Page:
“…the expressions ‘Gentile’, ‘non-Jew’, ‘stranger’ (goy, eino yehudi, nokbri) – which appear in all early manuscripts and printings as well as as in all editions published in Islamic countries – were replaced by such terms as ‘idolator’, ‘heathen’ or even ‘Canaanite’ or ‘Samaritan’, terms which could be explained away but which the Jewish reader could recognize as euphemisms for the old expressions.”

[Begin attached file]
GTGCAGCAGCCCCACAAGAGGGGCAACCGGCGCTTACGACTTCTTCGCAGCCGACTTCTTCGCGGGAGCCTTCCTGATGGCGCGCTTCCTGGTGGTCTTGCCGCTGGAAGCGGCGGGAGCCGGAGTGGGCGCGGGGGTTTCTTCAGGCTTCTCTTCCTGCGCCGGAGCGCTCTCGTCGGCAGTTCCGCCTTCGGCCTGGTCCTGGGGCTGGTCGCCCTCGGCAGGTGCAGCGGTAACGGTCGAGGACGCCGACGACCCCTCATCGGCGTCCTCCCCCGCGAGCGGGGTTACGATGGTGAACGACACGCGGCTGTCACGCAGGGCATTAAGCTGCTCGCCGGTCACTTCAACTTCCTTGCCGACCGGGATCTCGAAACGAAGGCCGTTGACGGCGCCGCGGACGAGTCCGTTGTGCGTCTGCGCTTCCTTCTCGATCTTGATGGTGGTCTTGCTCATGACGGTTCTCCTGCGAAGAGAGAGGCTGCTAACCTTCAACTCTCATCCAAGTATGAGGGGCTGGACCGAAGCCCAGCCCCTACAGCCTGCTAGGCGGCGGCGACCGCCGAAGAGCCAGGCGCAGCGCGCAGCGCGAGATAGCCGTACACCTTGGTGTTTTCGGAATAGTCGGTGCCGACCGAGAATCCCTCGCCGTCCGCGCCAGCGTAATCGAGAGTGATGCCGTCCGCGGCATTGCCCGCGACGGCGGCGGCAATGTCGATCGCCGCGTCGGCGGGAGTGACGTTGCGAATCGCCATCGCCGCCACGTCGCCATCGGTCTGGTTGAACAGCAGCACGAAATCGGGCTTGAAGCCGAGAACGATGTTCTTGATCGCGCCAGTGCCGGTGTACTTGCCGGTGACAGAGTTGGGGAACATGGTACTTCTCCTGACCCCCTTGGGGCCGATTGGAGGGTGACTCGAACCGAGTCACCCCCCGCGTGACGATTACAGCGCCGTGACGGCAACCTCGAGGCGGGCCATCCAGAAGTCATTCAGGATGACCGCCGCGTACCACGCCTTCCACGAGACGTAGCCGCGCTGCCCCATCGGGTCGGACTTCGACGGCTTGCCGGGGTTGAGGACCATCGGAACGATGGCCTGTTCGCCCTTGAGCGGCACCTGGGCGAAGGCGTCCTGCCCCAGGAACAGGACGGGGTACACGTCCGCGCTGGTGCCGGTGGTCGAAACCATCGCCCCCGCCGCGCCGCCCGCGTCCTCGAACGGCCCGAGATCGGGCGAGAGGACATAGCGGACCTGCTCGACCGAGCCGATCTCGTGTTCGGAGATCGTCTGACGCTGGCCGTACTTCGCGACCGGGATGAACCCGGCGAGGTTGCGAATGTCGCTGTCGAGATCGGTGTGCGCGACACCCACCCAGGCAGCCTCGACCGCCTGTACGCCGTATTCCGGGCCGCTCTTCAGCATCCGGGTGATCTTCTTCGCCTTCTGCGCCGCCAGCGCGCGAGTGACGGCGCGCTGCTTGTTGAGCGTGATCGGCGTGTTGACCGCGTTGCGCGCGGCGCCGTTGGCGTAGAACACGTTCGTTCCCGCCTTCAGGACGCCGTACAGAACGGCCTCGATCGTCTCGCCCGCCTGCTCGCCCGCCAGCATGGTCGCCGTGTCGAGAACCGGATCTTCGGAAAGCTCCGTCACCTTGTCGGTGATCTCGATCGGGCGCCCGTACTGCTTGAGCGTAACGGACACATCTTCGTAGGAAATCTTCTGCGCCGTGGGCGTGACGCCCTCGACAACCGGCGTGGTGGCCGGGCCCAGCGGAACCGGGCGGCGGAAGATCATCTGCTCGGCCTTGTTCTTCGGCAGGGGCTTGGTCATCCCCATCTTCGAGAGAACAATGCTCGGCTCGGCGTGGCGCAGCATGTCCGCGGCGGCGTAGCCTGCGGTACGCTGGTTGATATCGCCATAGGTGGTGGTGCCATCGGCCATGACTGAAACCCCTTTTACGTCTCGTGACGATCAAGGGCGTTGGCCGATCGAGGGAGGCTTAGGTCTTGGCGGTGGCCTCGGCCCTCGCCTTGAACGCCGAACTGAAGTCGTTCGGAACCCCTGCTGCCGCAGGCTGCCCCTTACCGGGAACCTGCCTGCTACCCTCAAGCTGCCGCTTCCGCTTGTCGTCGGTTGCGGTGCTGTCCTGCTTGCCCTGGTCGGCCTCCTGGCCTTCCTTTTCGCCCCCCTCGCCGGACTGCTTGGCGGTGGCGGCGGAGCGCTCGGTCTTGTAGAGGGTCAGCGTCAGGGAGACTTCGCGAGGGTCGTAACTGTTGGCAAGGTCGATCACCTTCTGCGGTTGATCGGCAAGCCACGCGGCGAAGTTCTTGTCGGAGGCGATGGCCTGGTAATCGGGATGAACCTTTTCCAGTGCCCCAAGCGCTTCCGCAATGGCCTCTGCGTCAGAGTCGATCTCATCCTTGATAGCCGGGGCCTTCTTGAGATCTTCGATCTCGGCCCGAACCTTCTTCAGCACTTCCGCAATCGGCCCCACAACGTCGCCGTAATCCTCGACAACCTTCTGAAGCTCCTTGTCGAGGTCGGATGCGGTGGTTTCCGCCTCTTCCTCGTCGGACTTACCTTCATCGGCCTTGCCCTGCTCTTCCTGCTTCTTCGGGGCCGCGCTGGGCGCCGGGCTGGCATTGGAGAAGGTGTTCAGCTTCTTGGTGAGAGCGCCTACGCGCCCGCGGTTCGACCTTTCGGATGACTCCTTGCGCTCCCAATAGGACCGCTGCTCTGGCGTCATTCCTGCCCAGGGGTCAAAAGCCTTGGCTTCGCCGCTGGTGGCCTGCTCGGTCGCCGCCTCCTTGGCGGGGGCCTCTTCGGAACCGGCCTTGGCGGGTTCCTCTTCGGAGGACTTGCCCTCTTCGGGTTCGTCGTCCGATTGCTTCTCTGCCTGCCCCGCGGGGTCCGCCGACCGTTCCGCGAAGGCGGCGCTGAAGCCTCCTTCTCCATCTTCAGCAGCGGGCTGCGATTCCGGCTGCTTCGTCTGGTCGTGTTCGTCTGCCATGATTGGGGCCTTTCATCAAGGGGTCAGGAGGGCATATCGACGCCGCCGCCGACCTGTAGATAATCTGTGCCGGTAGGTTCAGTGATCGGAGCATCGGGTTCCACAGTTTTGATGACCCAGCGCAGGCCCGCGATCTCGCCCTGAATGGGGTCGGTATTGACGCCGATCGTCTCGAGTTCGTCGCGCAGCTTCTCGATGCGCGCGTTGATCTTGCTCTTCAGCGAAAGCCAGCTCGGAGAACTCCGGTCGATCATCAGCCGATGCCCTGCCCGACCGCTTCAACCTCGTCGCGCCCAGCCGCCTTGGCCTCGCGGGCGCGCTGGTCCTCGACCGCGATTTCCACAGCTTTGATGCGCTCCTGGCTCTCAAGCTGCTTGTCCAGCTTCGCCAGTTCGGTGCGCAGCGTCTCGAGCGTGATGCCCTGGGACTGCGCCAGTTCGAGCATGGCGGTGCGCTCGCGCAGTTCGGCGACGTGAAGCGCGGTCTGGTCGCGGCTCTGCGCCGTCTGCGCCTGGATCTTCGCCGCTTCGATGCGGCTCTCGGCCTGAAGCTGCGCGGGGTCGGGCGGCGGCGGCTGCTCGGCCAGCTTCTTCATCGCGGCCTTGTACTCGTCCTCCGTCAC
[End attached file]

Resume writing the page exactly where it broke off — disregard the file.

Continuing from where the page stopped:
I can think of an example just off the top of my head where the term in the old manuscripts is Akum--idol worshiper. It is clear from the context often that would be the logical term. I would say use Shahak, if you must use him it all, to identify subjects for further research, but don't trust anything he says without further verification. The various terms for idolator and non-Jew in Rabbinic literature did go through many changes due to self-imposed and externally imposed censorship. It makes sense nowadays, just for scholarly reasons, to try to have the most accurate texts. Nobody is getting burned at the stake anymore. I would look into it more, but I'm in the middle of Pesach cleaning.